Rangers ReportJanuary 2018
Young Ingrid's Dam female leopard by Morné Fouché
We could not ask for a better way to kick off 2018. It was an absolute pleasure to be out in the bush this month. The sightings were phenomenal and there was never a dull moment. The weather was up and down, but the rain was a huge, welcome relieve. The average maximum temperature was 31°C with 90mm of rain. Bird life was fantastic and we saw an abundance of our feathery friends. We were very lucky regarding the wild dogs. We had several different packs moving in and out of our area this month. Our resident hyena clan is also doing great. All is going well at the den and the pups are growing up very fast. The young warthog male is still sharing the hyena den from time to time and it looks like they came to some kind of an understanding! The wild dogs and the hyenas provided us with excellent sightings. We have witnessed plenty of epic standoffs between them and I know that there will be many more in the near future.
This month was excellent for leopard viewing. The number and quality of sightings that we had, was just crazy. This area is renowned for its leopard sightings and this month we were not disappointed. Tiyani, the young female was seen almost every day of the month. She is looking great and growing a lot in confidence. I watched her stalking a hyena one day. She almost pounced on the hyena! The poor hyena got such a fright when Tiyani came flying through the air. Xidulu, the young female, was seen a few times this month, moving all over her new territory. At this point it looks like she wants to expand more east. She pushed Shadow more east and took over the western part of Shadows territory. She was also seen mating with the Hukumuri male again. Hopefully the mating was successful and she conceived this time round. Moya, was also seen a few times this month.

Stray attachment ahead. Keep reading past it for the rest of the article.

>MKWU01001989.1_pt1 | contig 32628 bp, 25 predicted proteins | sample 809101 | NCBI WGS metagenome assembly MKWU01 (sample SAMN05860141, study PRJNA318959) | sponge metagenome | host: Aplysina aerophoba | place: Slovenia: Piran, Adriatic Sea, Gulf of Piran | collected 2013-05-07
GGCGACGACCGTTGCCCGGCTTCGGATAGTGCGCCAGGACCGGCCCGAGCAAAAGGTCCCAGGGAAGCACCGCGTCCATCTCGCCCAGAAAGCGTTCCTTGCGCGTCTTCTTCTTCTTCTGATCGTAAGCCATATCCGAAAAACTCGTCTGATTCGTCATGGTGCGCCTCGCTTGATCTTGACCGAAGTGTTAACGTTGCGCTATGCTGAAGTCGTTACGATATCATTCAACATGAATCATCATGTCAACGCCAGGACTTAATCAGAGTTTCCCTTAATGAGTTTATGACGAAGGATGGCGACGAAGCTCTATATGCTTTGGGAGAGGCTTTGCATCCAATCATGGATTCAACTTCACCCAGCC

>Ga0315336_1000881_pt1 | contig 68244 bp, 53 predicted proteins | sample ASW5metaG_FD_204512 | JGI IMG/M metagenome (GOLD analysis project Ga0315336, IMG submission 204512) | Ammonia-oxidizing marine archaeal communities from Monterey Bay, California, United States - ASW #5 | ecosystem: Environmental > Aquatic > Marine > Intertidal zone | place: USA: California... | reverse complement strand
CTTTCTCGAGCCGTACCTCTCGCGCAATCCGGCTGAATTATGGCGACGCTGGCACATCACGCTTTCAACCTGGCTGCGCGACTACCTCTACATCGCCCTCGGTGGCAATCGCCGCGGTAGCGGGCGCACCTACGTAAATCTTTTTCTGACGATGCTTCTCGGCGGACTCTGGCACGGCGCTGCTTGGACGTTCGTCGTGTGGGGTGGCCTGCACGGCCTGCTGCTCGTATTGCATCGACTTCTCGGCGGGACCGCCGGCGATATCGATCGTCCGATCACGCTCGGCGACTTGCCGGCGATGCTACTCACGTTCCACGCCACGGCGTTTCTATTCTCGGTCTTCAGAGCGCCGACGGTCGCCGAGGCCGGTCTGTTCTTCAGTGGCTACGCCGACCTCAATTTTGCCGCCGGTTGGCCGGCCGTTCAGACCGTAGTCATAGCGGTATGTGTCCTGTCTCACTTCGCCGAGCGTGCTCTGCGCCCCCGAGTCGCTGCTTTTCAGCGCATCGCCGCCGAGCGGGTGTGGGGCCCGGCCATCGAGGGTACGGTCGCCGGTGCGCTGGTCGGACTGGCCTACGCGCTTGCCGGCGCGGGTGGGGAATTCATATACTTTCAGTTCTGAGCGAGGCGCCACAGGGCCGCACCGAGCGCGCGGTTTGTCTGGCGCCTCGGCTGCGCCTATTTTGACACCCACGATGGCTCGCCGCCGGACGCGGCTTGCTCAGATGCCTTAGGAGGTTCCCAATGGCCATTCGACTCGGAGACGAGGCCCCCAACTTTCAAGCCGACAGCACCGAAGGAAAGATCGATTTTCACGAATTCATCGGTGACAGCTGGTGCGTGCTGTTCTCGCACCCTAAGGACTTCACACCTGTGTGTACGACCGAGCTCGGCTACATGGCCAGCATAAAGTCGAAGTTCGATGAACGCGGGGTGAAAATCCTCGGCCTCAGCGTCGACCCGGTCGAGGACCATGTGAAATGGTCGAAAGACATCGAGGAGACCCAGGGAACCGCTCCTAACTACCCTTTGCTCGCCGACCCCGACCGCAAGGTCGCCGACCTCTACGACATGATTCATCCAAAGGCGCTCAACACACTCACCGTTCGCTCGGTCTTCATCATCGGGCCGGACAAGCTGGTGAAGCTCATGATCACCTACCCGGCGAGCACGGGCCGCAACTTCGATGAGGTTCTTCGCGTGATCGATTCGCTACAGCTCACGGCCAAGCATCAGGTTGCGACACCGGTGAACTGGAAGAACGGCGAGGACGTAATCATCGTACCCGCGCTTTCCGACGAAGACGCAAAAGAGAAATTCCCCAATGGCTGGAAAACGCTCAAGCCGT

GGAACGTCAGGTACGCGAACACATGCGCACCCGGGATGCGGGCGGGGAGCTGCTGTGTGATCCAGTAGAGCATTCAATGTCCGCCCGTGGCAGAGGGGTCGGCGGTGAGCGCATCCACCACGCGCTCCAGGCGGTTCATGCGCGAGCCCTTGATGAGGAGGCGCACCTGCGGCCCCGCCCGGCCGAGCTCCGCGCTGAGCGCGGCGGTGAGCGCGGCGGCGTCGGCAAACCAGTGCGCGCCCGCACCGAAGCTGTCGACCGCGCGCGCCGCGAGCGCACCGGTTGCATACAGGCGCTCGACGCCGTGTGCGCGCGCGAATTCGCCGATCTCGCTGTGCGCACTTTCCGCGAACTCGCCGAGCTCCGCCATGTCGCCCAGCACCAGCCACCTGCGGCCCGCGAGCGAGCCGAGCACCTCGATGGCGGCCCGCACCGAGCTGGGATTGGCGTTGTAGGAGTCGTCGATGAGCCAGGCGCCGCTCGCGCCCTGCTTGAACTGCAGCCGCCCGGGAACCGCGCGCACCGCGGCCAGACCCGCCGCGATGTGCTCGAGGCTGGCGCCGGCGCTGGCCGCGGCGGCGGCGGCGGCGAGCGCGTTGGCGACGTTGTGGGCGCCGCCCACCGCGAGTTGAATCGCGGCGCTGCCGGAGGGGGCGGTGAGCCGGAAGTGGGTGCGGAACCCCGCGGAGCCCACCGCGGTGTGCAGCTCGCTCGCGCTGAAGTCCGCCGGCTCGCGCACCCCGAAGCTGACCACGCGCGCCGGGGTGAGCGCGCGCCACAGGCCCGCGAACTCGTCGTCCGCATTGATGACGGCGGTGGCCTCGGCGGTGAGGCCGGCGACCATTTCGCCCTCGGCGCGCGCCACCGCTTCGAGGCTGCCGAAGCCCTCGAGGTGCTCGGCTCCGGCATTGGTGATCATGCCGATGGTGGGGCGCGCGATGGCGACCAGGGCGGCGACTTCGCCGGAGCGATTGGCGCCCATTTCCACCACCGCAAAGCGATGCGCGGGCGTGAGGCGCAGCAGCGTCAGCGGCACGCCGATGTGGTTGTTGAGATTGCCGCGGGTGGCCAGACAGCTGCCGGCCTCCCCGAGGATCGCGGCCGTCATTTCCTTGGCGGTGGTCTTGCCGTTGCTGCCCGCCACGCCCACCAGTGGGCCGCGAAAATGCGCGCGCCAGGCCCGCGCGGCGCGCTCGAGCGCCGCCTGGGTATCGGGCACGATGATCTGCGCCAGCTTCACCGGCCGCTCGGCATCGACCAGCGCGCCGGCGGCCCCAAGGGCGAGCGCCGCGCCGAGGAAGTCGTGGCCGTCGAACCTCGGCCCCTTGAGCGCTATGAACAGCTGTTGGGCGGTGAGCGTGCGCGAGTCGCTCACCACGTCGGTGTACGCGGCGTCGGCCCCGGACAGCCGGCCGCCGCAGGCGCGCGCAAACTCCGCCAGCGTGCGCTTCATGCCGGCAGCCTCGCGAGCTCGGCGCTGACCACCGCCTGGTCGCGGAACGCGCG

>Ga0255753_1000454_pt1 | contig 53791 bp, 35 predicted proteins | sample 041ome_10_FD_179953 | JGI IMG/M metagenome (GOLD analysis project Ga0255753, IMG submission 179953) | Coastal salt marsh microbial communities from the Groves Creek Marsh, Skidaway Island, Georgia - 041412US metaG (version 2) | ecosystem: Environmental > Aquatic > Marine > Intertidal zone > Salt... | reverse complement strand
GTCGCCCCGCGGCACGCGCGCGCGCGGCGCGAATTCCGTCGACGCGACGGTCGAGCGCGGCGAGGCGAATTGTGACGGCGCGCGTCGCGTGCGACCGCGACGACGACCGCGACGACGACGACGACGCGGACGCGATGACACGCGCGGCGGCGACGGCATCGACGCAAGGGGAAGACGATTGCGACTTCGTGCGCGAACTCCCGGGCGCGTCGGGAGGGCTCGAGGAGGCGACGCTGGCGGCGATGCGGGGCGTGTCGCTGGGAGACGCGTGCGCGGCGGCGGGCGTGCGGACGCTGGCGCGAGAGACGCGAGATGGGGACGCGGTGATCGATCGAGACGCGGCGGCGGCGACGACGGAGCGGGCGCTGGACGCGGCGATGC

Good news is that my feeling was correct in December. Moya has suckle marks, which is a definite sign off small cubs! This beautiful female is still in good shape and excellent condition. I can’t wait to see the new cubs as soon as she starts moving them. Thandi was also seen once or twice this month. Still no sign of her cub, but we have faith that she will move her sooner or later. Thandi is still looking great, but unfortunately, she is getting older. She is almost 11 years old and at this age she might start to lose some of her territory to younger females like her daughter, Kuchava. Shadow was also seen a few times this month, moving all over the show. Shadow lost a small section of her territory on the western border to the younger and bigger Xidulu female. Shadow’s daughter is looking great and spending a lot of her time alone. The future of this little cub is looking great and she is almost independent. Nsele was also seen a few times this month. Excellent news for us is that she had suckle marks when she was last seen. We know the den is just out of our traversing area, as we have followed her tracks crossing the boundary. Luckily, we know it will not be too long before she brings the babies over to our side.